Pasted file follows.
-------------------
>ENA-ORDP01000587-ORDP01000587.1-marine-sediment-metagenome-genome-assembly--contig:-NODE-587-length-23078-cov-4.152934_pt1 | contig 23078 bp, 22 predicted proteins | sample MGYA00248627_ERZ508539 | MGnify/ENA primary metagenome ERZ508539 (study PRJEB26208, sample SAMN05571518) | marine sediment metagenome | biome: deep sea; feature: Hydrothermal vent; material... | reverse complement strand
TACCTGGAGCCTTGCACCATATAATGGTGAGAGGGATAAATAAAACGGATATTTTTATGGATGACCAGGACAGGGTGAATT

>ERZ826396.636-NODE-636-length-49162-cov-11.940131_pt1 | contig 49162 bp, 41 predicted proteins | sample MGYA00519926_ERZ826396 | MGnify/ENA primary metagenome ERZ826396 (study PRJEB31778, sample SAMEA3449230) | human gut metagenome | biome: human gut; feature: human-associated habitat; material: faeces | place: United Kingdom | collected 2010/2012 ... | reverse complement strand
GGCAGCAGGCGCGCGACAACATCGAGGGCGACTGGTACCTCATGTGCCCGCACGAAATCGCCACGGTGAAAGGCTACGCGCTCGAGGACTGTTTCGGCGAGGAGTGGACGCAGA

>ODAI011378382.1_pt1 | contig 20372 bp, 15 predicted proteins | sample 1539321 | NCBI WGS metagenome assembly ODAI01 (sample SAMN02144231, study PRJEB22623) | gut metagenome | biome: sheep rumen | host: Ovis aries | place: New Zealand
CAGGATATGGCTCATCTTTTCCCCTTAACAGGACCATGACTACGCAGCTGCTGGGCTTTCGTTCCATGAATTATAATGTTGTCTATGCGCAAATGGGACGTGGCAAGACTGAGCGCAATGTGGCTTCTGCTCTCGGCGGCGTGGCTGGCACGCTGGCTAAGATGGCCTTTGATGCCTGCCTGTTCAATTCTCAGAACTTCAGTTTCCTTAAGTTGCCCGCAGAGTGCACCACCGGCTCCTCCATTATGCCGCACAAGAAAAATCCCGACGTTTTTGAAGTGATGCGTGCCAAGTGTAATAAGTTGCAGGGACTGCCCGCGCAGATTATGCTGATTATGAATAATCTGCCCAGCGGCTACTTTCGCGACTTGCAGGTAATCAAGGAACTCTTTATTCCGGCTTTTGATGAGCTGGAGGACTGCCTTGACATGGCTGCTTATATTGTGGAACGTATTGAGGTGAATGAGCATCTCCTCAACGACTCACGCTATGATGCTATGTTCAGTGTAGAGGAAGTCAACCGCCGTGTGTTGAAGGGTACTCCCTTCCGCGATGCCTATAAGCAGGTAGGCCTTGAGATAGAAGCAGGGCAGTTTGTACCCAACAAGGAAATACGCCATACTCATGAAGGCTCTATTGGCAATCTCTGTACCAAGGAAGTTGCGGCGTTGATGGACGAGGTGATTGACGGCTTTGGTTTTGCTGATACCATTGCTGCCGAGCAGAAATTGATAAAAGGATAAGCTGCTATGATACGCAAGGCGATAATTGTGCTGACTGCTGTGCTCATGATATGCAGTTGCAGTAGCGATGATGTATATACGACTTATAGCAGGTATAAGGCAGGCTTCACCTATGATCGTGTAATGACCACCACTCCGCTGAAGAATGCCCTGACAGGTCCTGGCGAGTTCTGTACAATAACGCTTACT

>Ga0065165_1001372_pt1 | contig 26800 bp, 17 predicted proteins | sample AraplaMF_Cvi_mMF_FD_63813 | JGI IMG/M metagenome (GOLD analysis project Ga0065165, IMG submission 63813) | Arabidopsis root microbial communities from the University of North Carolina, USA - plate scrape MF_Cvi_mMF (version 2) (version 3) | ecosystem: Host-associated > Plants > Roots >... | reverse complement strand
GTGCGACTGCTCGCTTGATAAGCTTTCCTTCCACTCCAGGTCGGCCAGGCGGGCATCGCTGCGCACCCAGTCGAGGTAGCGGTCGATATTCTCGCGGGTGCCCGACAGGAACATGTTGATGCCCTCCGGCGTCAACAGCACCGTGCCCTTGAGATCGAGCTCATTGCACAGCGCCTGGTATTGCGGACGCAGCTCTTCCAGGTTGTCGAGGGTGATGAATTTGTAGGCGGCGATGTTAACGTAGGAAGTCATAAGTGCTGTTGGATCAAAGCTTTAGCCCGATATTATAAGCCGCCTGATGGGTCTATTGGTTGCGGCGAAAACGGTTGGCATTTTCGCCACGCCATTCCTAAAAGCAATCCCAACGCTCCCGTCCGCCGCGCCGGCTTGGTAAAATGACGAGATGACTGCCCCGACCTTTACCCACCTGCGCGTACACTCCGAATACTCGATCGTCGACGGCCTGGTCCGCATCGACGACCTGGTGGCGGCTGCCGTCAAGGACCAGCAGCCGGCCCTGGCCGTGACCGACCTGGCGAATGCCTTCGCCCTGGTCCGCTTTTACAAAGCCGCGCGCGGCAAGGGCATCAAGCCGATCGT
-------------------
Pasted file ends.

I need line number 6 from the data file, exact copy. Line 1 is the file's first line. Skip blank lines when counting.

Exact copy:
CAGGATATGGCTCATCTTTTCCCCTTAACAGGACCATGACTACGCAGCTGCTGGGCTTTCGTTCCATGAATTATAATGTTGTCTATGCGCAAATGGGACGTGGCAAGACTGAGCGCAATGTGGCTTCTGCTCTCGGCGGCGTGGCTGGCACGCTGGCTAAGATGGCCTTTGATGCCTGCCTGTTCAATTCTCAGAACTTCAGTTTCCTTAAGTTGCCCGCAGAGTGCACCACCGGCTCCTCCATTATGCCGCACAAGAAAAATCCCGACGTTTTTGAAGTGATGCGTGCCAAGTGTAATAAGTTGCAGGGACTGCCCGCGCAGATTATGCTGATTATGAATAATCTGCCCAGCGGCTACTTTCGCGACTTGCAGGTAATCAAGGAACTCTTTATTCCGGCTTTTGATGAGCTGGAGGACTGCCTTGACATGGCTGCTTATATTGTGGAACGTATTGAGGTGAATGAGCATCTCCTCAACGACTCACGCTATGATGCTATGTTCAGTGTAGAGGAAGTCAACCGCCGTGTGTTGAAGGGTACTCCCTTCCGCGATGCCTATAAGCAGGTAGGCCTTGAGATAGAAGCAGGGCAGTTTGTACCCAACAAGGAAATACGCCATACTCATGAAGGCTCTATTGGCAATCTCTGTACCAAGGAAGTTGCGGCGTTGATGGACGAGGTGATTGACGGCTTTGGTTTTGCTGATACCATTGCTGCCGAGCAGAAATTGATAAAAGGATAAGCTGCTATGATACGCAAGGCGATAATTGTGCTGACTGCTGTGCTCATGATATGCAGTTGCAGTAGCGATGATGTATATACGACTTATAGCAGGTATAAGGCAGGCTTCACCTATGATCGTGTAATGACCACCACTCCGCTGAAGAATGCCCTGACAGGTCCTGGCGAGTTCTGTACAATAACGCTTACT